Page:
How to Set Expectations That Set Your Team Up for Success


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With the new year kicked off, it’s fascinating to watch the stream of posts on social media about how to better plan for the year and the best techniques for doing a year-end review. Listening to the debate over setting intentions, goals or a theme for the year. While others don’t want to set intentions at all. When it comes to setting goals at work, most teams fall into one of two buckets. Bucket A, there are no goals and work is paced from project to project or Bucket B, there are goals but it’s a cumbersome process that takes months.

Bucket A- Goals? What Goals?
Not setting goals appeals to the part of us that wants to jump in and just do good work because honestly, there’s always more work to do. Clearly defined and measurable goals enable teams to know how their success will be measured, helps them gauge their progress, and shows them how their work supports the company mission. Without goals, teams never know what success is or if they are doing the right work at the right time. This lack of clarity can become a breeding ground for self-doubt, mistrust, and secrecy.

Bucket B- A Hierarchy of Goals
Ideally, your company has a set vision, mission and a strategic plan in place with key metrics to measure success. A leadership team will look at the market, the needs of customers, and the capability of the team to craft objectives for the year. Everyone then aligns their goals with those objectives. Ideally, each person can see exactly how their work supports the company mission. The downside of hierarchical or nested goals is the larger the company the more complicated setting goals can become and the longer the process takes.

We set intentions and goals each year because we want to progress in our careers and lives, we want to do good work, and conquer challenges. It doesn’t matter which bucket your team is in if you are new to management, or an experienced leader there is more to setting expectations than we think.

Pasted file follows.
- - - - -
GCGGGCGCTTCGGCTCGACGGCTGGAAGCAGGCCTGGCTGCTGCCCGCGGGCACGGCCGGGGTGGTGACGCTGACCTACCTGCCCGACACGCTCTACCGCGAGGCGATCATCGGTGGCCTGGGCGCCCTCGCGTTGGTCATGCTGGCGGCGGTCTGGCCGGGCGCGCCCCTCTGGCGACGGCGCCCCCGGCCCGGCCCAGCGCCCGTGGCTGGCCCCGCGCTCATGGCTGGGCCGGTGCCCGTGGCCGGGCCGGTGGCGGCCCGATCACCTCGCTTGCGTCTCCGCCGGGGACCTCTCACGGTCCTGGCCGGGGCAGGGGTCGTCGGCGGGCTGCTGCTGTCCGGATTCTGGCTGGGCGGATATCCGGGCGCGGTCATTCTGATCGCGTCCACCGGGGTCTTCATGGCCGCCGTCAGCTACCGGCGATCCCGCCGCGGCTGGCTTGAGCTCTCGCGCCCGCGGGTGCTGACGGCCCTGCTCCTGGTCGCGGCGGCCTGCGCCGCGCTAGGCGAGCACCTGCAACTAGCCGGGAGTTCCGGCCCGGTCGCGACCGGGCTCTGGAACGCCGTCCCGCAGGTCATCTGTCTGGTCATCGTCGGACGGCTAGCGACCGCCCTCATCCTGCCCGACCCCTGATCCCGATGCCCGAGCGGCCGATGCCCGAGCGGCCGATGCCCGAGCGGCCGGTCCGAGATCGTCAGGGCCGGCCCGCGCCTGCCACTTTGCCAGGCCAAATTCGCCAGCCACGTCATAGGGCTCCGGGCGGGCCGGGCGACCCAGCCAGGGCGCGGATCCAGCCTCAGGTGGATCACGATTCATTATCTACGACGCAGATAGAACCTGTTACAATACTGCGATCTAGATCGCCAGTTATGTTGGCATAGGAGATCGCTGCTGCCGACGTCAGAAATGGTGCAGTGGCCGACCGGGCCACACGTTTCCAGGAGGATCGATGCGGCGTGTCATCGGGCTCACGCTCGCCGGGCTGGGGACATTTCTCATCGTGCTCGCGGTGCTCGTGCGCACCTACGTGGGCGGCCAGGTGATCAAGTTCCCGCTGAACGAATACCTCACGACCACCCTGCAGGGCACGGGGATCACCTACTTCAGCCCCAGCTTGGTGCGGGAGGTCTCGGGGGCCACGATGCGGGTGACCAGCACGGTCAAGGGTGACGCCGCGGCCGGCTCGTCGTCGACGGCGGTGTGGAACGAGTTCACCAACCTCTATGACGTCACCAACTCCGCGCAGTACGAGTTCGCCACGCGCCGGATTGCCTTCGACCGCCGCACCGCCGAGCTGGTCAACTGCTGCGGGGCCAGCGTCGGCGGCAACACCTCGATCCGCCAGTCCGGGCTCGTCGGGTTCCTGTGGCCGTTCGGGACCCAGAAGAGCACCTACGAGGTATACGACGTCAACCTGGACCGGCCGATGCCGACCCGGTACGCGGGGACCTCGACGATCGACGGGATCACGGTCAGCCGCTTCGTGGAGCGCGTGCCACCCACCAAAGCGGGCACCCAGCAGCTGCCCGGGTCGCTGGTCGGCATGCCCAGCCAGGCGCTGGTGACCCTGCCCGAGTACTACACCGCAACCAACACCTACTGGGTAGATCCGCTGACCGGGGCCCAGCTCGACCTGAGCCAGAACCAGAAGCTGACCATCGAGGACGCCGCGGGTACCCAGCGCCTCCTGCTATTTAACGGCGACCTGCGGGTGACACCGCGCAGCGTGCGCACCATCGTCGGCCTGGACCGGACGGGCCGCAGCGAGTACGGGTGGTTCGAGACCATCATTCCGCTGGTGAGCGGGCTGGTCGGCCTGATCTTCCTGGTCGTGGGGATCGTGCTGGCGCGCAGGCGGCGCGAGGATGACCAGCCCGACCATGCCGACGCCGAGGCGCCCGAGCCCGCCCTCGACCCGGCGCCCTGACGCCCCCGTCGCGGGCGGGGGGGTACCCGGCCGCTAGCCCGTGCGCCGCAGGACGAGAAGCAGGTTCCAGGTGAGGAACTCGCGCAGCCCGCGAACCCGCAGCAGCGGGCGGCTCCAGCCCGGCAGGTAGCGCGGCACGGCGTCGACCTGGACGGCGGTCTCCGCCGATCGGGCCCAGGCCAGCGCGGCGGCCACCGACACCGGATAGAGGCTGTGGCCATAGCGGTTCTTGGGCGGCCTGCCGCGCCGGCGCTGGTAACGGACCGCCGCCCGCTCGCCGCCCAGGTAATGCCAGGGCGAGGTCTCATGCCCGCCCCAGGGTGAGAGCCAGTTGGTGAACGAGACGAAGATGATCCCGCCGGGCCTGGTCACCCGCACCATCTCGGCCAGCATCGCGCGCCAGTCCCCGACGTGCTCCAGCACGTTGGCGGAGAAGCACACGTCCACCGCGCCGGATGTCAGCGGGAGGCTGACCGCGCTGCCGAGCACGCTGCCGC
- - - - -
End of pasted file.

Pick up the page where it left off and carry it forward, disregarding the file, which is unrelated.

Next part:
This is part one in a series on setting expectations with success. Over this series, we’ll explore new ways to look at goals and expectations, learn practical advice for setting goals, a view into some of the current popular performance management structures, and how to increase accountability for success.


Part 1- Understanding Expectations

To set better expectations and goals with success, leaders need to better understand what motivates their team. Setting the right goal is part science and part art. To get started, let's look at what motivates us to do work and take a deeper look at expectations.

There are two common approaches to motivation: the carrot and the stick. There is the carrot, providing a reward to someone for doing more of the desired behavior and the stick, punishing people for doing less of a behavior. You might recognize this classic carrot and stick approach that is used with kids. If a child finishes their chores they get to go play with their friends and if they don’t they have to stay home and can’t have a cookie. Sound familiar? At work, the carrot is often a financial/status incentive, personal recognition, or the promise of the opportunity to work on cooler projects. We believe we do things because we are motivated and rewarded for doing it. If that’s true, then why doesn’t our team accomplish all their goals? To learn why let's look at the science of motivation and human needs.


Beyond the Carrot & Stick

Dan Pink, the author of Drive: The Surprising Truth About What Motivates US, drew on 50 years of behavioral science to overturn conventional wisdom about human motivation. In the book, he explores why reward and punishment don’t work as motivation. He proposes that it’s more important to have autonomy, mastery, and purpose. Let’s look at each and how it applies to expectations.

  • Autonomy, the need to be self-directed. Do your team member’s have autonomy in their work? Leaders need to provide clarity of what the outcome is and not be the stereotypical micro manager that tells their teams how to do their work.
  • Mastery, the itch to keep improving at something that’s important to us. There is a pride that comes with mastery, feeling capable, and being known for a skill. Assigning projects that allow your team to build mastery of the skills they need to be promoted or move onto to their next challenge is exactly what career development is.
  • Purpose, the sense that what we do produces something transcendent or serves something meaningful beyond ourselves. Few people join a company whose product/service, culture and mission don’t somehow align with who they are. By understanding the purpose of each team member, you can tap into their natural motivation and why they do what they do.

We Do What We Can to Get Our Needs Met